The ancient Norman culture that was established in England
after the Conquest of 1066 produced the name of Wyeld. It was given to a person of wild or undisciplined character.
Looking back even further, we found the name was originally derived from the Old English word wilde,
meaning untamed or uncivilized.
Early Origins of the Wyeld family
The surname Wyeld was first found in Berkshire where they held a family seat
as Lords of the manor of Wyld Court, being descended from Ulric Wilde, a Domesday tenant
in that county.
Early History of the Wyeld family
This web page shows only a small excerpt of our Wyeld research.Another 145 words (10 lines of text) covering the years 1660, 1683 and 1725 are included under the topic Early Wyeld History in all our PDF Extended History products and printed products wherever possible.
Wyeld Spelling Variations
Multitudes of spelling variations
are a hallmark of Anglo Norman names. Most of these names evolved in the 11th and 12th century, in the time after the Normans
introduced their own Norman French language into a country where Old and Middle English had no spelling rules and the languages of the court were French and Latin. To make matters worse, medieval scribes spelled words according to sound, so names frequently appeared differently in the various documents in which they were recorded. The name was spelled Wild, Wilde, Wildee, Wylde and others.
Early Notables of the Wyeld family (pre 1700)
Another 41 words (3 lines of text) are included under the topic Early Wyeld Notables in all our PDF Extended History products and printed products wherever possible.
Migration of the Wyeld family to Ireland
Some of the Wyeld family moved to Ireland
, but this topic is not covered in this excerpt.Another 51 words (4 lines of text) about their life in Ireland is included in all our PDF Extended History products and printed products wherever possible.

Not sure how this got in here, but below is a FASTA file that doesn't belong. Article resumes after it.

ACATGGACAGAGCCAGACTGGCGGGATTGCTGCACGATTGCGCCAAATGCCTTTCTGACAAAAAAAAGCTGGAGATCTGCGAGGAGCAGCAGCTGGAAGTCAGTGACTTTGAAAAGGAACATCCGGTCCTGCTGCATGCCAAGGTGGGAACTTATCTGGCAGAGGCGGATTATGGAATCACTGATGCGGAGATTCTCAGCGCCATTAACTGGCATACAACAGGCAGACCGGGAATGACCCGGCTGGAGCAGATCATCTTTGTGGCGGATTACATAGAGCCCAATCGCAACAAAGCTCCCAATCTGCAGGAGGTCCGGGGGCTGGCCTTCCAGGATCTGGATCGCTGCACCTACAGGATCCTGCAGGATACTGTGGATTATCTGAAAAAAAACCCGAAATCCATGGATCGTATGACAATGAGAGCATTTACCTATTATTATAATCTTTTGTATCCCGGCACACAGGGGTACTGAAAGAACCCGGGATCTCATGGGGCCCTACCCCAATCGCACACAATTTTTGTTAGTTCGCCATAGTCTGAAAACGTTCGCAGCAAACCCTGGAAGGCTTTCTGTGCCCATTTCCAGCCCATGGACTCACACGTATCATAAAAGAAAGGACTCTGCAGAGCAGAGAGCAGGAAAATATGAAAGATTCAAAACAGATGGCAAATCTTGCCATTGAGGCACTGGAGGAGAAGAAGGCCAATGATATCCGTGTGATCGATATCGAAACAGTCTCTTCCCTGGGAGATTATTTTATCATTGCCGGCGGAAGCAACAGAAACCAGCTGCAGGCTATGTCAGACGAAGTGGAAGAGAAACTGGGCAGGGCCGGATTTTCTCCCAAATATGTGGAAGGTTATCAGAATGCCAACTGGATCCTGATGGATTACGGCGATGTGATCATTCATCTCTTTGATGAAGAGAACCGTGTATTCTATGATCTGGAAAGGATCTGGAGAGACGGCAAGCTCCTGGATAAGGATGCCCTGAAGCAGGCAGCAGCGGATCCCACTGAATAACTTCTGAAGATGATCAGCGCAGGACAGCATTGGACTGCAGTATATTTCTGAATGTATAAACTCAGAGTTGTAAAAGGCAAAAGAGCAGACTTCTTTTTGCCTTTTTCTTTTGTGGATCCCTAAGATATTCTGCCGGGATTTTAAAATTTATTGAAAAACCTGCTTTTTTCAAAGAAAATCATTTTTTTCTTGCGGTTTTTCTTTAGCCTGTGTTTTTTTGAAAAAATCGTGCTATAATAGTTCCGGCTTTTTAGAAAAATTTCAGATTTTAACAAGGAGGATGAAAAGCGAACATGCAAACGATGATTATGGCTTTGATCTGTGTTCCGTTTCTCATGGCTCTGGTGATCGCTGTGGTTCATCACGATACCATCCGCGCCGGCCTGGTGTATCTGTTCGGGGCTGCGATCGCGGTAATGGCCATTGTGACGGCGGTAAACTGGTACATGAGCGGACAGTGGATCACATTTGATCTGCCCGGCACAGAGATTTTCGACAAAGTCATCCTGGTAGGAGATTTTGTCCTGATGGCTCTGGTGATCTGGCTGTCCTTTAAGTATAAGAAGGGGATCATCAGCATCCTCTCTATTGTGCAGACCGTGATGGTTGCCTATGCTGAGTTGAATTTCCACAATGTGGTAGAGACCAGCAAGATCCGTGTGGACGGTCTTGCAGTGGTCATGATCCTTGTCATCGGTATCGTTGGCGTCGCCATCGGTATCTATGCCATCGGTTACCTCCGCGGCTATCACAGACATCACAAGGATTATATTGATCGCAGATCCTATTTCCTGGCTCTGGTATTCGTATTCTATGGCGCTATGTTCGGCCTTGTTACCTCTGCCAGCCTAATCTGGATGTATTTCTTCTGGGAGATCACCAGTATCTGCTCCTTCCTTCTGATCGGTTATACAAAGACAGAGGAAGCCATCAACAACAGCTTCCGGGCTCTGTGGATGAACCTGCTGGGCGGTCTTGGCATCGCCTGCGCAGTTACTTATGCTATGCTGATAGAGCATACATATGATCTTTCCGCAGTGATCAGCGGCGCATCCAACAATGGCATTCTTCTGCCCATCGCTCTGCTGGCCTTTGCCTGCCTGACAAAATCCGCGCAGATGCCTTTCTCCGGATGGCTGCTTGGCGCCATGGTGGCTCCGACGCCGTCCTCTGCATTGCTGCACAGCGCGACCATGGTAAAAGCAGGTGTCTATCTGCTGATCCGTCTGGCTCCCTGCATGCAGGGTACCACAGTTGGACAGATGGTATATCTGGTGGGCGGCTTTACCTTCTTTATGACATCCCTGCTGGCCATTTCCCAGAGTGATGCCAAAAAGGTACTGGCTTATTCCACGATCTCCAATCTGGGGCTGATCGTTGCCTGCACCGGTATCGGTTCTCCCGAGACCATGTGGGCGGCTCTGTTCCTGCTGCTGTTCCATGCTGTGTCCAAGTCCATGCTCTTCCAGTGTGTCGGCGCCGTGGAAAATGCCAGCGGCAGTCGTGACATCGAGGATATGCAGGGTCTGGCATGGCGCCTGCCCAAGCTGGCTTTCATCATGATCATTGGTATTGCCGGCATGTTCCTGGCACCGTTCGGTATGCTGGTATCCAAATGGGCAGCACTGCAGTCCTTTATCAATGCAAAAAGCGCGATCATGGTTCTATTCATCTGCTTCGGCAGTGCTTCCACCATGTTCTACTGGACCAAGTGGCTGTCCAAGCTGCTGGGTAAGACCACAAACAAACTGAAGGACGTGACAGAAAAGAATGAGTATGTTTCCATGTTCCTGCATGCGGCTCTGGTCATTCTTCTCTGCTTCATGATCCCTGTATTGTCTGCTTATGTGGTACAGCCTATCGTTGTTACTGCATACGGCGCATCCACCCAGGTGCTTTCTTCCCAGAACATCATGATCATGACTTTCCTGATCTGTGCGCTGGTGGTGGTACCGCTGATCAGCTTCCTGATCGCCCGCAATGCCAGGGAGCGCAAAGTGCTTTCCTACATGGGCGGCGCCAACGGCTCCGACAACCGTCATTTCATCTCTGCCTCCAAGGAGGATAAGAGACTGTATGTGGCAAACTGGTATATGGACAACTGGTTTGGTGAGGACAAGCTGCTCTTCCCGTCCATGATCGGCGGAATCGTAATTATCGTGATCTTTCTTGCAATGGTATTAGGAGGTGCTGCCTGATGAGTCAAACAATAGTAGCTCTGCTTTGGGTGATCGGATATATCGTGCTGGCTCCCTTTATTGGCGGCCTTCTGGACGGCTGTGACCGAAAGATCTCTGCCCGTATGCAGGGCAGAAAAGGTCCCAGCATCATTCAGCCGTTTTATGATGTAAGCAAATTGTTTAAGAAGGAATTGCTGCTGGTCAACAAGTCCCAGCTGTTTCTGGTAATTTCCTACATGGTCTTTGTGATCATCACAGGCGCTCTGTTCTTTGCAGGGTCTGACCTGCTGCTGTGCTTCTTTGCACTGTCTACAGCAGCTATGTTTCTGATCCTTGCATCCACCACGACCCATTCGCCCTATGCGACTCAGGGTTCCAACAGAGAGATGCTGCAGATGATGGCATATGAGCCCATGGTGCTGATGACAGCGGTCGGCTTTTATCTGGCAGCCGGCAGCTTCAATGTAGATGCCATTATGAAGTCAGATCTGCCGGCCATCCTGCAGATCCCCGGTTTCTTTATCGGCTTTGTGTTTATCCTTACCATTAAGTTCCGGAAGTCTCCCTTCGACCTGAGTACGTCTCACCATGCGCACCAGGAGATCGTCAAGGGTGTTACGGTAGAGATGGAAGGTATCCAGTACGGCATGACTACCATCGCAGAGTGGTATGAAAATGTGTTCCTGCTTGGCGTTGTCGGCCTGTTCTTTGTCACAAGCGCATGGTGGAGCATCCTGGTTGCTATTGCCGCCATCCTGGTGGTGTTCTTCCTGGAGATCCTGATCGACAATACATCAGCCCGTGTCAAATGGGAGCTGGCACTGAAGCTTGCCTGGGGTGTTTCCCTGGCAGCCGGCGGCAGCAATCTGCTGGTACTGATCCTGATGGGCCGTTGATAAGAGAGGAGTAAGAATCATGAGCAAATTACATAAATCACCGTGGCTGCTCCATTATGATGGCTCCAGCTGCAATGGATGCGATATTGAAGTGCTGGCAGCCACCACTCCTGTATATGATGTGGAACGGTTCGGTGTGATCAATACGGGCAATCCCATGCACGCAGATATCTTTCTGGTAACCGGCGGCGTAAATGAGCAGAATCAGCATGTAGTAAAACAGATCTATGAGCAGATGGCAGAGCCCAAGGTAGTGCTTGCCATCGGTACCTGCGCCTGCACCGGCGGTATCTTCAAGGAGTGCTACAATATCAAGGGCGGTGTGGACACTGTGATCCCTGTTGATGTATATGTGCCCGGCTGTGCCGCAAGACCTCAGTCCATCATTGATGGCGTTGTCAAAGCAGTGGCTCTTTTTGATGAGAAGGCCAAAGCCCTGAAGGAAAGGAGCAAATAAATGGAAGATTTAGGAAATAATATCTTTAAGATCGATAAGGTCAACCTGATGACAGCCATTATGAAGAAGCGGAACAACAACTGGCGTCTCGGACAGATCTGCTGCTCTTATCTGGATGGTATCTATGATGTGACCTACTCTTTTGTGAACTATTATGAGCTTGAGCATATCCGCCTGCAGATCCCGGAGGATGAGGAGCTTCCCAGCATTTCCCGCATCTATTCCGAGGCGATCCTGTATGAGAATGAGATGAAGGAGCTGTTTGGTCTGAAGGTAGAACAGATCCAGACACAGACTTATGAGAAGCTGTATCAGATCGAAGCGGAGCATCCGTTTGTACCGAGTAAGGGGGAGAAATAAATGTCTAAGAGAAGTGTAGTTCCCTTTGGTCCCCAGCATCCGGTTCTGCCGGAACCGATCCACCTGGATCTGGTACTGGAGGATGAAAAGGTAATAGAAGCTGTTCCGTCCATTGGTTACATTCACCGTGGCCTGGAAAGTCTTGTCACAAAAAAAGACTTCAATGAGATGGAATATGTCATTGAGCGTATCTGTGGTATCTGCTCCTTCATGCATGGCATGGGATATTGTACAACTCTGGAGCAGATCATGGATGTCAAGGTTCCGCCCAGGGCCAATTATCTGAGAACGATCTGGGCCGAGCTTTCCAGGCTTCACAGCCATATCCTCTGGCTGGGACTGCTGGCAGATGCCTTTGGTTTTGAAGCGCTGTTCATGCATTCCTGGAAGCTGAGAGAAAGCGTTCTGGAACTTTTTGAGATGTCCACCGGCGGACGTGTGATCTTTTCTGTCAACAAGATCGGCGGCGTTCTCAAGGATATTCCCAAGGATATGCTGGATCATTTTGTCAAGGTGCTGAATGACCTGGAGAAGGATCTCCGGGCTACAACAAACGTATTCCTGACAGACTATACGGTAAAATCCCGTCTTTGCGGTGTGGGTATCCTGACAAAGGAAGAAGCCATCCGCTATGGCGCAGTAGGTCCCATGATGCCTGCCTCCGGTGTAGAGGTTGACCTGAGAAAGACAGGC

Migration of the Wyeld family to the New World and Oceana
Because of this political and religious unrest within English society, many people decided to immigrate to the colonies. Families left for Ireland
, North America, and Australia
in enormous numbers, traveling at high cost in extremely inhospitable conditions. The New World in particular was a desirable destination, but the long voyage caused many to arrive sick and starving. Those who made it, though, were welcomed by opportunities far greater than they had known at home in England
. Many of these families went on to make important contributions to the emerging nations of Canada and the United States. Analysis of immigration records indicates that some of the first North American immigrants bore the name Wyeld or a variant listed above: Robert Wild who settled in Virginia in 1635; William, John and Jo Wild, who all settled in Boston Massachusetts in 1635; John Wild, who settled in Barbados in 1654.
The Wyeld Motto
The motto was originally a war cry or slogan. Mottoes first began to be shown with arms in the 14th and 15th centuries, but were not in general use until the 17th century. Thus the oldest coats of arms generally do not include a motto. Mottoes seldom form part of the grant of arms: Under most heraldic authorities, a motto is an optional component of the coat of arms, and can be added to or changed at will; many families have chosen not to display a motto.
Motto: Veritas victrix
Motto Translation: Truth Conquered.